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Monday, August 30, 2010

Preparing to Write a Novel?

For those of you who want to participate in NaNoWriMo (National Novel Writers Month) this year - I posted an article about this a few weeks ago (read it at What is NaNoWriMo?) - I found a great method to help you with the preparation phase of your novel.

It is called The Snowflake Method by Randy Ingermanson, and you can find it at The Snowflake Method.

I actually came across this method about two years ago, and being more of a wing-it kind of person, I put it to the side and forgot about it. Three partially completed novels later, I've come across it again in my writing program and now I'm going to have to use it. But I've also learned that a result of the lack of novel preparation or novel design (all that stuff you do before you actually start writing your rough draft) is an unfinished novel or a novel that doesn't go deep enough to fully connect a reader to your story. If the writer doesn't go deep enough, how can the reader? That's not to say, all writers write poorly if they don't pre-plan, but I have realized in my case, I'm just no good at winging it.

So, for NaNoWriMo this year, I'm not winging it. Using The Snowflake Method, I'm going to create a thorough novel design and know exactly where my novel is going when opening bell rings come November 1. As you read through the process on the Snowflake Web site (above) you will discover many of the techniques we have learned during our lesson times in our Living Writers' Collective Creative Writing Sessions - writing hooks, characterization, and synopses, for example (in other words - you all can do this). Here is a brief overview of the ten-step process of The Snowflake Method:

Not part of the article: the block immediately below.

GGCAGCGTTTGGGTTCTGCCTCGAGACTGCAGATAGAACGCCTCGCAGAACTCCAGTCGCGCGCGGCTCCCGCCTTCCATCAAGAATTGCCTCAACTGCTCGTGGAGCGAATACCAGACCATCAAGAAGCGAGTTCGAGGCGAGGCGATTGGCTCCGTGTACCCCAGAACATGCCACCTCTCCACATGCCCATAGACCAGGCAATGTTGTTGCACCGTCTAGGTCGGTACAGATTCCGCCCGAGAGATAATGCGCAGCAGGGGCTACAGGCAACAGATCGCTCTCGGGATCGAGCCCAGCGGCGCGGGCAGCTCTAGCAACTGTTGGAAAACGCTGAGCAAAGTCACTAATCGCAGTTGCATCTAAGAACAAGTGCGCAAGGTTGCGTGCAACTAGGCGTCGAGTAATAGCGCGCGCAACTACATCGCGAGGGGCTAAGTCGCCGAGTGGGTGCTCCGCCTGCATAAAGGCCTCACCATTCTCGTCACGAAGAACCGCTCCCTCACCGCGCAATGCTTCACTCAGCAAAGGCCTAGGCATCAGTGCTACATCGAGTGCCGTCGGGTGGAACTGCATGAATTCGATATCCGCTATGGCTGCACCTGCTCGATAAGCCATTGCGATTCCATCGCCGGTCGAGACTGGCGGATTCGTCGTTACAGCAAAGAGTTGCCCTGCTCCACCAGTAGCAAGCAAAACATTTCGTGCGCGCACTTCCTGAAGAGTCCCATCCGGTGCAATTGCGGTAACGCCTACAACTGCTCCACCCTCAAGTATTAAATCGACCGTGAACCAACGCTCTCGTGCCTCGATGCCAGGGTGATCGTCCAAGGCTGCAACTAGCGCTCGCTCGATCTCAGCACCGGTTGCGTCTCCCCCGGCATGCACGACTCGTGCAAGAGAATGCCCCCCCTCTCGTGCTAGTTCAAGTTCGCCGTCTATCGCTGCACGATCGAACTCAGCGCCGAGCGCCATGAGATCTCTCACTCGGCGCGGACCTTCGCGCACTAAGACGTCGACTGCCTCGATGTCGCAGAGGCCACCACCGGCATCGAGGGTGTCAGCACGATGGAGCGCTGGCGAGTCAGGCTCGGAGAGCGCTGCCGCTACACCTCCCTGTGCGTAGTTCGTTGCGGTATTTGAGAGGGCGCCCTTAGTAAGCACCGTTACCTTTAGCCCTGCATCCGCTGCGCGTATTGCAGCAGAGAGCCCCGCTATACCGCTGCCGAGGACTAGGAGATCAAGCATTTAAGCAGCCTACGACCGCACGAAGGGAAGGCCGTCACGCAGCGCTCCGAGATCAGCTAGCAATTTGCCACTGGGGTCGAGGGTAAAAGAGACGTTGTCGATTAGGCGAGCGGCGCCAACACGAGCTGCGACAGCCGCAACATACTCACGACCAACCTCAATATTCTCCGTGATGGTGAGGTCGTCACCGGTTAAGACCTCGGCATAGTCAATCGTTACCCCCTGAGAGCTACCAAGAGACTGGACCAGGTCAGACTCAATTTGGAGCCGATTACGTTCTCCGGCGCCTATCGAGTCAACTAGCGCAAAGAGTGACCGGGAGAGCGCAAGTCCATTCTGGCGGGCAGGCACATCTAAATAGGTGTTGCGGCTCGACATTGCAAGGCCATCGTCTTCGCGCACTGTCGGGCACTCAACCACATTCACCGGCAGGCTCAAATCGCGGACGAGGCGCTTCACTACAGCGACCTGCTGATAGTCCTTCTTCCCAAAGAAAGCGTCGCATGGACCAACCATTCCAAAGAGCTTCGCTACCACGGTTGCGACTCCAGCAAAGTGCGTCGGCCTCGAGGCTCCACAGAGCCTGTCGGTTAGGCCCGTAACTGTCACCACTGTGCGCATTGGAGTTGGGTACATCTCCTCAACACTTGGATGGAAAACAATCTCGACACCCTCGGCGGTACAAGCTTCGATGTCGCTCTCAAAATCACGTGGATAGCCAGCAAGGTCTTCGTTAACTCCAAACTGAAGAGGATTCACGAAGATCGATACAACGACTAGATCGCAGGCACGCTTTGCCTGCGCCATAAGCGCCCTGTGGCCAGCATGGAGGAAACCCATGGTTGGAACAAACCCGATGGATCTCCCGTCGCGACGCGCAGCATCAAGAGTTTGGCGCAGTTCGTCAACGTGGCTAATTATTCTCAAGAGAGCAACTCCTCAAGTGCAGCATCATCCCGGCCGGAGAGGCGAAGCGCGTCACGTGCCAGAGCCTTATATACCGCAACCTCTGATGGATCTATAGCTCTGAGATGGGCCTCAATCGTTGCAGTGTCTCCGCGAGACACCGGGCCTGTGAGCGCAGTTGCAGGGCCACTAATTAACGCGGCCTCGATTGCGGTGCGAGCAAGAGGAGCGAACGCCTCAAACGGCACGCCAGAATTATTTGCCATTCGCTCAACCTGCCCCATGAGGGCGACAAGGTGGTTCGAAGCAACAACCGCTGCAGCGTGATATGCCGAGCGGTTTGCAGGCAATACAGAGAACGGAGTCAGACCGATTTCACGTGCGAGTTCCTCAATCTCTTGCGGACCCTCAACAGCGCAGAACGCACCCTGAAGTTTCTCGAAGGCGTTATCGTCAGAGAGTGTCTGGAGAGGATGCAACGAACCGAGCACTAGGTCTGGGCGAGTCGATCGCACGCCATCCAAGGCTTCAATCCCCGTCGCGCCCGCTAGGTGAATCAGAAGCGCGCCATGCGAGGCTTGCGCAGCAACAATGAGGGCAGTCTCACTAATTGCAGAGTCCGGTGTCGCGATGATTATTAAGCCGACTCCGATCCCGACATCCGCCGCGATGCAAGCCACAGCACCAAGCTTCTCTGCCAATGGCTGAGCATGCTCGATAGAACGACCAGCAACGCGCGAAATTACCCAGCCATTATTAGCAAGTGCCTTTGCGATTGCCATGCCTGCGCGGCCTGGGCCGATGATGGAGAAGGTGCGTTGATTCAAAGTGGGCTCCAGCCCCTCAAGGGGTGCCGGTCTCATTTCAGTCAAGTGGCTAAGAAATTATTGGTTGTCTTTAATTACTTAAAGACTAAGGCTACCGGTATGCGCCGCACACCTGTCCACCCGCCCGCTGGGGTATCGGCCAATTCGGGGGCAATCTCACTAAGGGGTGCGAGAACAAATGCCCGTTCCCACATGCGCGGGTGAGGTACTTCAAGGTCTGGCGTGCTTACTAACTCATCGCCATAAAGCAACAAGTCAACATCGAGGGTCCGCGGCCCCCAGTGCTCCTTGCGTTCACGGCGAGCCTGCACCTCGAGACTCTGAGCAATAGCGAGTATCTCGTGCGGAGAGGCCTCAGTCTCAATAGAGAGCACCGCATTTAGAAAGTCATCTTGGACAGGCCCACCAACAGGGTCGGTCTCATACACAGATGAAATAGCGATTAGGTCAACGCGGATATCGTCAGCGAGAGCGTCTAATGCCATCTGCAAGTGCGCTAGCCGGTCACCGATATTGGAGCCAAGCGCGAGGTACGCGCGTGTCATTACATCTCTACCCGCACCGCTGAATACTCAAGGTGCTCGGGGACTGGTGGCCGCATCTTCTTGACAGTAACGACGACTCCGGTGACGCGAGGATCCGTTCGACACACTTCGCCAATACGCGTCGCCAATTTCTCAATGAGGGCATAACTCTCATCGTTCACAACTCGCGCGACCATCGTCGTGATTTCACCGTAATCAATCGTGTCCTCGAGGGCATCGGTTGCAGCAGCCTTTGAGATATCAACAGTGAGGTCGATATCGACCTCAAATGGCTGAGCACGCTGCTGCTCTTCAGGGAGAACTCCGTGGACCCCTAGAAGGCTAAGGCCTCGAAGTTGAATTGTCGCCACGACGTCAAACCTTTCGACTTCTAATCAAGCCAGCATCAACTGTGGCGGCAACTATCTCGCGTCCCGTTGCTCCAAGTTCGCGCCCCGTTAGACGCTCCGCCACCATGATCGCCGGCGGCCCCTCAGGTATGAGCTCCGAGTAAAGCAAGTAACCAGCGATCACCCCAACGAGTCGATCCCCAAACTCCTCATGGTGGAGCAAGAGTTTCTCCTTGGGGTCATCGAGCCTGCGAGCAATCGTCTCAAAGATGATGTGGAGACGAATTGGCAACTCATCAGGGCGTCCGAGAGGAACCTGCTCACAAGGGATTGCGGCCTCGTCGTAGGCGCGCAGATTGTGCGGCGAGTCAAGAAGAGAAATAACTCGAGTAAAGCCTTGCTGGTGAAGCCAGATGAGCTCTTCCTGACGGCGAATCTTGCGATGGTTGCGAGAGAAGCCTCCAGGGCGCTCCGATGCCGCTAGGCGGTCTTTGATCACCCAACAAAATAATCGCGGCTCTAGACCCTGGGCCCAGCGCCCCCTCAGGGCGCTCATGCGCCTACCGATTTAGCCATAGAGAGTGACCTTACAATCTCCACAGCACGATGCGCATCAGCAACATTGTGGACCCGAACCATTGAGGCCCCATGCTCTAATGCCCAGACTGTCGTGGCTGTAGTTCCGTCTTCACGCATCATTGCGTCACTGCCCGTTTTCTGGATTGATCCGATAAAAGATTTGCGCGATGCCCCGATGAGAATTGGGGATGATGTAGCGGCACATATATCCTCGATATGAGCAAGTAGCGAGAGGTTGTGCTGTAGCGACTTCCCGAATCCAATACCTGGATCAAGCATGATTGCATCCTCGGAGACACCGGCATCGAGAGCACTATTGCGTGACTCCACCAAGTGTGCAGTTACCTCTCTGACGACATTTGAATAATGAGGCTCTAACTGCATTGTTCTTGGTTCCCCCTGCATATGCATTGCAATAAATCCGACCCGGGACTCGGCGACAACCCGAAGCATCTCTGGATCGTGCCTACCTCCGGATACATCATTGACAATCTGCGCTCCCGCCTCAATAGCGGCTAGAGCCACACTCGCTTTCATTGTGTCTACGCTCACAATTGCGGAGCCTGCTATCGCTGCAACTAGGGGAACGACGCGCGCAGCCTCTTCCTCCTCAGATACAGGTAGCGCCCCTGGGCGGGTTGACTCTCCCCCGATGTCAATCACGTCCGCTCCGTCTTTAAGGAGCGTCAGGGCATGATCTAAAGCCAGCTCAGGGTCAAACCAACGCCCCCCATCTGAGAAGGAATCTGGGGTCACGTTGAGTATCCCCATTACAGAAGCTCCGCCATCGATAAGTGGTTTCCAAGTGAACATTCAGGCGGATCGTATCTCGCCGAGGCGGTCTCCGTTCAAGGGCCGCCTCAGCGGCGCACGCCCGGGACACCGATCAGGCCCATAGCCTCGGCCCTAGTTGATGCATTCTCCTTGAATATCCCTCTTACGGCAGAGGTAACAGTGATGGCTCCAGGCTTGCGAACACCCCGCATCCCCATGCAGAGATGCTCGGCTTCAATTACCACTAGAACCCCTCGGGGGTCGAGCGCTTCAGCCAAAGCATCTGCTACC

Step 1: Write a one-sentence summary of your novel (use your writing hooks lessons for this one)
Step 2: Expand the one-sentence summary into a full paragraph
Step 3: Create a one-page summary sheet for each character
Step 4: Expand each sentence of your summary paragraph (from step 2) into a full paragraph (this creates a synopsis)
Step 5: Write character synopses for each character (major and important characters)
Step 6: Expand the one-page synopsis (from step 4) to a four-page synopsis
Step 7: Create character charts for each character (you could use our characterization lesson to do this)
Step 8: Outline each novel scene (this is where you really start to create your story)
Step 9: Expand each line of your outline into a multi-line paragraph description of the scene.
Step 10: Write your first draft (this will go fast because you already have all of your scenes done - this will also be where you will start on Nov. 1 for NaNoWriMo)

The idea is that with each step your novel grows and expands in detail like a snowflake.

I have completed through step 3, and it has been painless and a lot of fun. And it has been an extremely creative process - my storyline is already expanding in amazing ways. If anyone would like to join me and start preparing for your next or first novel, let me know (e-mail me, LWC members) and we'll work through the process together - maybe meeting before or after LWC meetings to provide advice and support to each other.

If you are a screenwriting person ( I know we have at least a couple in LWC), check out and link to ScriptFrenzy. This is NaNoWriMo for screenwriters, and I believe it takes place in April.

Post by: LWC Director Karen Aldridge. Visit her personal blog at My Writing Loft.

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